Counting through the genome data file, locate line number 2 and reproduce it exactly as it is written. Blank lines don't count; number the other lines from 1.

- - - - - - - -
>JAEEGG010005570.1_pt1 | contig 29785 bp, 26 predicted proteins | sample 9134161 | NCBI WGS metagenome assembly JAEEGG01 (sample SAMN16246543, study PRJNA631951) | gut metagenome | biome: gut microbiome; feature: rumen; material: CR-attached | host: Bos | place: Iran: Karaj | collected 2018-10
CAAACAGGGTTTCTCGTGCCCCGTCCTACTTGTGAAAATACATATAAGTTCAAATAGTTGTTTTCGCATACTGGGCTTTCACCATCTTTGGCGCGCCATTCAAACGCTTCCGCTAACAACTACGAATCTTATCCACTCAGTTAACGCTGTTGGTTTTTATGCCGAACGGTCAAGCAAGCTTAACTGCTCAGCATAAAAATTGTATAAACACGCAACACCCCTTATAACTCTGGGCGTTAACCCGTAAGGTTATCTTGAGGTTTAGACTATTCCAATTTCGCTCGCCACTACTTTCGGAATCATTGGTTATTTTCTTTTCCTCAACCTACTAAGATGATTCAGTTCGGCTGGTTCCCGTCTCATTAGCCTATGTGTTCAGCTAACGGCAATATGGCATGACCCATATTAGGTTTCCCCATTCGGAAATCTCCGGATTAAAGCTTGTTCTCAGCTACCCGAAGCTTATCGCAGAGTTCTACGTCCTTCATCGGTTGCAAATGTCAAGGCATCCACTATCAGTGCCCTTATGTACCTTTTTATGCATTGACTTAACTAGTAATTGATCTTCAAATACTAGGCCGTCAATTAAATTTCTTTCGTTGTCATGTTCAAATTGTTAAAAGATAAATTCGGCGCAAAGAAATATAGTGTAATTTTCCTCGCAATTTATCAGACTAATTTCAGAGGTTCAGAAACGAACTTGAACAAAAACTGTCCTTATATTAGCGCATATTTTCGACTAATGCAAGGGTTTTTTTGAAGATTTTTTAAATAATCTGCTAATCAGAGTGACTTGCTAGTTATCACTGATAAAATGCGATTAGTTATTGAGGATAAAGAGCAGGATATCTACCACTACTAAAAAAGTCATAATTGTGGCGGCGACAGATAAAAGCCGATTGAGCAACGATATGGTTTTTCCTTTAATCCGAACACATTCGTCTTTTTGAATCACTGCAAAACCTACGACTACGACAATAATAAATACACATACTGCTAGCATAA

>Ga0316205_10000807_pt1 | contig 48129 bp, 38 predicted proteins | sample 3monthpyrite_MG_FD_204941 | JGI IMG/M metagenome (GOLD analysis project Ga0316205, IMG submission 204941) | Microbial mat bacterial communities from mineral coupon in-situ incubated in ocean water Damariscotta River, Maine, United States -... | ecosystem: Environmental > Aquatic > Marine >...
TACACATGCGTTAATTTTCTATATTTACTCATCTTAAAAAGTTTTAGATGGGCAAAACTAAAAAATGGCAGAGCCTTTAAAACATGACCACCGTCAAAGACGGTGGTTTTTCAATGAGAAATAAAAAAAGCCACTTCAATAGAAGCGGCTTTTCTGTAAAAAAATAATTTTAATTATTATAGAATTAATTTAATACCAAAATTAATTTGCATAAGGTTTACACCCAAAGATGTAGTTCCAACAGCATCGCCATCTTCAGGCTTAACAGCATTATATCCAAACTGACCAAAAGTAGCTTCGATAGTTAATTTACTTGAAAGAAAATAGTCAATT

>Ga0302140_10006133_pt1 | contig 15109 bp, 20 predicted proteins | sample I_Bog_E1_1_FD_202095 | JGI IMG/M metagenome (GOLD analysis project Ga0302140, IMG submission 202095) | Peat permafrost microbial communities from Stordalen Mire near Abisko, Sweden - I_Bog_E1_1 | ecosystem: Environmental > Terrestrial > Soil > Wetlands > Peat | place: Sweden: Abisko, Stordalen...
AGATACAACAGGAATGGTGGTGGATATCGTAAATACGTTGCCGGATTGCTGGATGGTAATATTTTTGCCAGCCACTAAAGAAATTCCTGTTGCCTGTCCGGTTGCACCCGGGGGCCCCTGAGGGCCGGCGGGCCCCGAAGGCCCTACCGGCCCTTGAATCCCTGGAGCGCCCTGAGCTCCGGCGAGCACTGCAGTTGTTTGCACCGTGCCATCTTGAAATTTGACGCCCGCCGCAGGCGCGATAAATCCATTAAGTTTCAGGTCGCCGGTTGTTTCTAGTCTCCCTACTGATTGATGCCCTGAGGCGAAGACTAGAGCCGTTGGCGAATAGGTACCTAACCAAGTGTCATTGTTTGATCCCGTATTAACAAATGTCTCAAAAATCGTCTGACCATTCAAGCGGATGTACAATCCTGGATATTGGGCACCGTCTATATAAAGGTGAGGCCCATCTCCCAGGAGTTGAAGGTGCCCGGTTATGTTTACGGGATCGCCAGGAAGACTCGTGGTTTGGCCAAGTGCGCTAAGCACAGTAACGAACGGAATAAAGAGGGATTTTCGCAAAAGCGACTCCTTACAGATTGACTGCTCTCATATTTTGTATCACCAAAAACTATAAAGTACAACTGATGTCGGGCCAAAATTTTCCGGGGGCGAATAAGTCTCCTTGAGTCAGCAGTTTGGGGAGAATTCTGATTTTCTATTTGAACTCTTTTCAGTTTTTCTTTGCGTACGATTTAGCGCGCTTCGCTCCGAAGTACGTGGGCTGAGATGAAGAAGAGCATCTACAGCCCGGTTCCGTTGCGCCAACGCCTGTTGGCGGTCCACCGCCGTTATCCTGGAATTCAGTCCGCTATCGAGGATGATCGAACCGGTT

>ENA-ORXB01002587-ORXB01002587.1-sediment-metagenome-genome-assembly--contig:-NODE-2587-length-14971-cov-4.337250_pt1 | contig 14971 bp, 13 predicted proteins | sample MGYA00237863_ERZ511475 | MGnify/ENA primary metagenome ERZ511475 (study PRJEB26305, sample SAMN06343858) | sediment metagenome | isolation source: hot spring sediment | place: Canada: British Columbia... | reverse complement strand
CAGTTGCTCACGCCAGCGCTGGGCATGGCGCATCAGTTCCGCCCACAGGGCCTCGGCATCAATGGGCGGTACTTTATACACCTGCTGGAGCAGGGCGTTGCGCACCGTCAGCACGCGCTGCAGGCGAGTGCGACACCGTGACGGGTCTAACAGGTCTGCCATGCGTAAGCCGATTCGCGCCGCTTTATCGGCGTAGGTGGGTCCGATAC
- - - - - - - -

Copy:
CAAACAGGGTTTCTCGTGCCCCGTCCTACTTGTGAAAATACATATAAGTTCAAATAGTTGTTTTCGCATACTGGGCTTTCACCATCTTTGGCGCGCCATTCAAACGCTTCCGCTAACAACTACGAATCTTATCCACTCAGTTAACGCTGTTGGTTTTTATGCCGAACGGTCAAGCAAGCTTAACTGCTCAGCATAAAAATTGTATAAACACGCAACACCCCTTATAACTCTGGGCGTTAACCCGTAAGGTTATCTTGAGGTTTAGACTATTCCAATTTCGCTCGCCACTACTTTCGGAATCATTGGTTATTTTCTTTTCCTCAACCTACTAAGATGATTCAGTTCGGCTGGTTCCCGTCTCATTAGCCTATGTGTTCAGCTAACGGCAATATGGCATGACCCATATTAGGTTTCCCCATTCGGAAATCTCCGGATTAAAGCTTGTTCTCAGCTACCCGAAGCTTATCGCAGAGTTCTACGTCCTTCATCGGTTGCAAATGTCAAGGCATCCACTATCAGTGCCCTTATGTACCTTTTTATGCATTGACTTAACTAGTAATTGATCTTCAAATACTAGGCCGTCAATTAAATTTCTTTCGTTGTCATGTTCAAATTGTTAAAAGATAAATTCGGCGCAAAGAAATATAGTGTAATTTTCCTCGCAATTTATCAGACTAATTTCAGAGGTTCAGAAACGAACTTGAACAAAAACTGTCCTTATATTAGCGCATATTTTCGACTAATGCAAGGGTTTTTTTGAAGATTTTTTAAATAATCTGCTAATCAGAGTGACTTGCTAGTTATCACTGATAAAATGCGATTAGTTATTGAGGATAAAGAGCAGGATATCTACCACTACTAAAAAAGTCATAATTGTGGCGGCGACAGATAAAAGCCGATTGAGCAACGATATGGTTTTTCCTTTAATCCGAACACATTCGTCTTTTTGAATCACTGCAAAACCTACGACTACGACAATAATAAATACACATACTGCTAGCATAA